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EghtesadOnline: The Financial Action Task Force has recognized measures taken by Iran to address its deficiencies and decided to renew the suspension of countermeasures until its next meeting in a move seen by Iran as politically motivated as it expected better results.

The latest plenary meetings of the intergovernmental organization in charge of setting global standards on anti-money laundering and combating the financing of terrorism began a few days ago and it announced its outcomes on Friday, saying "depending upon Iran’s progress in completing its action plan, the FATF will take further steps in June 2018”.

In June 2016, the FATF welcomed Iran’s high-level political commitment to tackle its strategic AML/CFT deficiencies and suspended countermeasures for a year. Given Iran's steps in the following year, the organization decided in November 2017 to continue the suspension of countermeasures.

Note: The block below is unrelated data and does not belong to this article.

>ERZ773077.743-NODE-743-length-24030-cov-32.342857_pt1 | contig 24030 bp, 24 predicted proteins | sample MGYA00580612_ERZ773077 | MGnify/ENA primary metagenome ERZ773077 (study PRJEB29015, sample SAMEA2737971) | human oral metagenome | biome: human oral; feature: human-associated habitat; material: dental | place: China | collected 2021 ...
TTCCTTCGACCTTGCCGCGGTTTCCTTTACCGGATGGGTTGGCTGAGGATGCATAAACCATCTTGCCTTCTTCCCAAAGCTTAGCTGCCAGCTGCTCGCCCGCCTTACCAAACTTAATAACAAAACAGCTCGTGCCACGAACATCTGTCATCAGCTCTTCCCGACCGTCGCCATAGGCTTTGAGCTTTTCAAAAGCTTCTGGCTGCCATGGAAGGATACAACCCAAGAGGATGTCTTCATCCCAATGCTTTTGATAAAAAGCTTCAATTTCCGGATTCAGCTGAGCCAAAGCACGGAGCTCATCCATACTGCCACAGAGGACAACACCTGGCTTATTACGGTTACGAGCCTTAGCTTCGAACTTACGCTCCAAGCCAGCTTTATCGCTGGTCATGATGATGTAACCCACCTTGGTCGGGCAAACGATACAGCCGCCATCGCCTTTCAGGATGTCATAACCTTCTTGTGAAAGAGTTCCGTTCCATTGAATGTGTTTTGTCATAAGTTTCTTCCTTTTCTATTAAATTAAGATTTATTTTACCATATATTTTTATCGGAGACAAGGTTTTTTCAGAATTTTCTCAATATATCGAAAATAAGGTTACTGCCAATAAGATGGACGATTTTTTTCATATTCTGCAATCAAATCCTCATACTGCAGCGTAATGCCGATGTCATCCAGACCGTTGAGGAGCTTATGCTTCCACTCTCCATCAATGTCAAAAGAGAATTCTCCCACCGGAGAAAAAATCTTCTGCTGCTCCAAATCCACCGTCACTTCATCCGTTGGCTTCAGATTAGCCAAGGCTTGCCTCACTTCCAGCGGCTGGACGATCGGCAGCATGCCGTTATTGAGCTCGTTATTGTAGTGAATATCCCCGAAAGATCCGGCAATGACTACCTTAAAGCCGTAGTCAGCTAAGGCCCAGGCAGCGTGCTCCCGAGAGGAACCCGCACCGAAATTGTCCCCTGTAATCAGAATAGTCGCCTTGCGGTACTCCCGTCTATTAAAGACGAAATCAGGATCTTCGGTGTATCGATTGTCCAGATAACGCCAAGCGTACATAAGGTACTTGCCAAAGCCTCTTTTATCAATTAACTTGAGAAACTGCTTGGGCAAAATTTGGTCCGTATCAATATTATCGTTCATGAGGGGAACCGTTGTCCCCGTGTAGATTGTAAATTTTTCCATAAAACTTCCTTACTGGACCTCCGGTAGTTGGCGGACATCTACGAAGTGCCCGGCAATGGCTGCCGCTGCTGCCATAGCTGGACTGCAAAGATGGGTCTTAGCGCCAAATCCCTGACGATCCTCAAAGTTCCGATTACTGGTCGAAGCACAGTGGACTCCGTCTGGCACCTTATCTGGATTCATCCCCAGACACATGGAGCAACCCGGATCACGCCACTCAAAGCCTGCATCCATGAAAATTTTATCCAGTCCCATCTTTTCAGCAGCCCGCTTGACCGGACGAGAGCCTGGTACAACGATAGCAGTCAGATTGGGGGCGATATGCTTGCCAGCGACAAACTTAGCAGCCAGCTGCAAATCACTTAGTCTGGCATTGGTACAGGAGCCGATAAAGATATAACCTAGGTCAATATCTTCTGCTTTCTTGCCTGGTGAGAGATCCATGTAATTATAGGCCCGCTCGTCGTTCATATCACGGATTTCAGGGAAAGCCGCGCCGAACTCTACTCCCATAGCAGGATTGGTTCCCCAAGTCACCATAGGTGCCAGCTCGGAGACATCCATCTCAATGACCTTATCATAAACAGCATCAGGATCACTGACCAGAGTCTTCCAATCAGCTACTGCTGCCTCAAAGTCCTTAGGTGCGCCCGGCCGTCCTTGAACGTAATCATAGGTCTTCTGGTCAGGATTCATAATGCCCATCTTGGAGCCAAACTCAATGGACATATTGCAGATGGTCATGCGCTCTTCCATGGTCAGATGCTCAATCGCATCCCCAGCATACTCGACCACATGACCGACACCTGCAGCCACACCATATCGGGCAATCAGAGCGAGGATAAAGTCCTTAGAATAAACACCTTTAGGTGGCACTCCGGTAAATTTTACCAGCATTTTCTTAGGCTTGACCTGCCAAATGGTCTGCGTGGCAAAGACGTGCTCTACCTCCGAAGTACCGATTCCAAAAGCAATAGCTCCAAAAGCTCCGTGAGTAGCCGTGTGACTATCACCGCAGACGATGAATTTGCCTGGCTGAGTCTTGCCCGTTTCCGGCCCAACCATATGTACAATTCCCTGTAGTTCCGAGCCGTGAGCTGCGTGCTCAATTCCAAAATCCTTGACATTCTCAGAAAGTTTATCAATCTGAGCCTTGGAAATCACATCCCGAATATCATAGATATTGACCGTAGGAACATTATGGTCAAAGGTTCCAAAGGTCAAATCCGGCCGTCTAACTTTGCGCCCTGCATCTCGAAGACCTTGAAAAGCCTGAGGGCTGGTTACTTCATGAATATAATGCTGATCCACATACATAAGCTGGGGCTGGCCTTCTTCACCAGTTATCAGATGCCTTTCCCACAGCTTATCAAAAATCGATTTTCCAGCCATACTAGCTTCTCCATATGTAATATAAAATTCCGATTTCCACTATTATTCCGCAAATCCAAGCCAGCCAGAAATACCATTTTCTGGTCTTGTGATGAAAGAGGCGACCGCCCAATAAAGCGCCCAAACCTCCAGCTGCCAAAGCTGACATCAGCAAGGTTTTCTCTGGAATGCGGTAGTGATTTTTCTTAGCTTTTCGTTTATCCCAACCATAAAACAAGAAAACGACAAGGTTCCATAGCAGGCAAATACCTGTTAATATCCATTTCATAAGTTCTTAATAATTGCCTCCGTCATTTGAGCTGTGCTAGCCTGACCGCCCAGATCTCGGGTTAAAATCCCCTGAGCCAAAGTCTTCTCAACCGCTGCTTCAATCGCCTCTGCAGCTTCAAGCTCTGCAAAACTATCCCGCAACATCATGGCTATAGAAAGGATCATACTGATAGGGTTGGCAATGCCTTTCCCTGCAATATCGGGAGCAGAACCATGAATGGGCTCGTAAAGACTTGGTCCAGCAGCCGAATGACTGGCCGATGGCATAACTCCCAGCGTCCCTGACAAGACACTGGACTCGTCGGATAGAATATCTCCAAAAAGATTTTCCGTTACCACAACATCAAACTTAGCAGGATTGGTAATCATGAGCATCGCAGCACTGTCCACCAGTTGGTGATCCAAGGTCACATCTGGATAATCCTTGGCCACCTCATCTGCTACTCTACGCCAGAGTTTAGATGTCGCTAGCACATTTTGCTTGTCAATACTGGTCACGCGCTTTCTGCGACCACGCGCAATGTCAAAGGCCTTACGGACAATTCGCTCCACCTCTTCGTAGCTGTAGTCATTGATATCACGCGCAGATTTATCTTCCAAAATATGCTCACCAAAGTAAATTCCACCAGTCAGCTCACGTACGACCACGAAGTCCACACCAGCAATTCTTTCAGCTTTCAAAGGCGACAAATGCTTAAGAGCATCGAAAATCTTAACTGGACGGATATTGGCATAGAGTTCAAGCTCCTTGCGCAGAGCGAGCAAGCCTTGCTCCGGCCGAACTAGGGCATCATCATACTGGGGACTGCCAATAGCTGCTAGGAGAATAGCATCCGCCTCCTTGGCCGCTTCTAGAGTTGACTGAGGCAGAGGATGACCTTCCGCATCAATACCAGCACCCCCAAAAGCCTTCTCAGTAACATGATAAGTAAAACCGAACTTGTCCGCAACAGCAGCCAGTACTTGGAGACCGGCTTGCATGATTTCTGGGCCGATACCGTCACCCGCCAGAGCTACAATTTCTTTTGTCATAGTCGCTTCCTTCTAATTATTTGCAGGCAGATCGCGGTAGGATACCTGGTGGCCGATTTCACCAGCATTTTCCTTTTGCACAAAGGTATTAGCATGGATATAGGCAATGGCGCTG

Iran devised a variety of corrective measures, but its deadline to implement its action plan with the FATF passed on Jan. 31 with a number of items remaining incomplete, according to Financial Tribune.

Those items include amendments to the current AML/CFT laws and another bill concerning Iran’s accession to the International Convention for the Suppression of the Financing of Terrorism, which is currently being debated at the influential Majlis National Security and Foreign Policy Commission.

The original AML/CTF bill was ratified by Majlis and subsequently approved by the Guardians Council–the constitutional and Sharia watchdog–in March 2016 after it was rejected once and revised by the judiciary.

On the other hand, the bill aimed at joining the United Nations Convention Against Transnational Organized Crime was recently approved by an overwhelming majority of lawmakers to signify another positive step.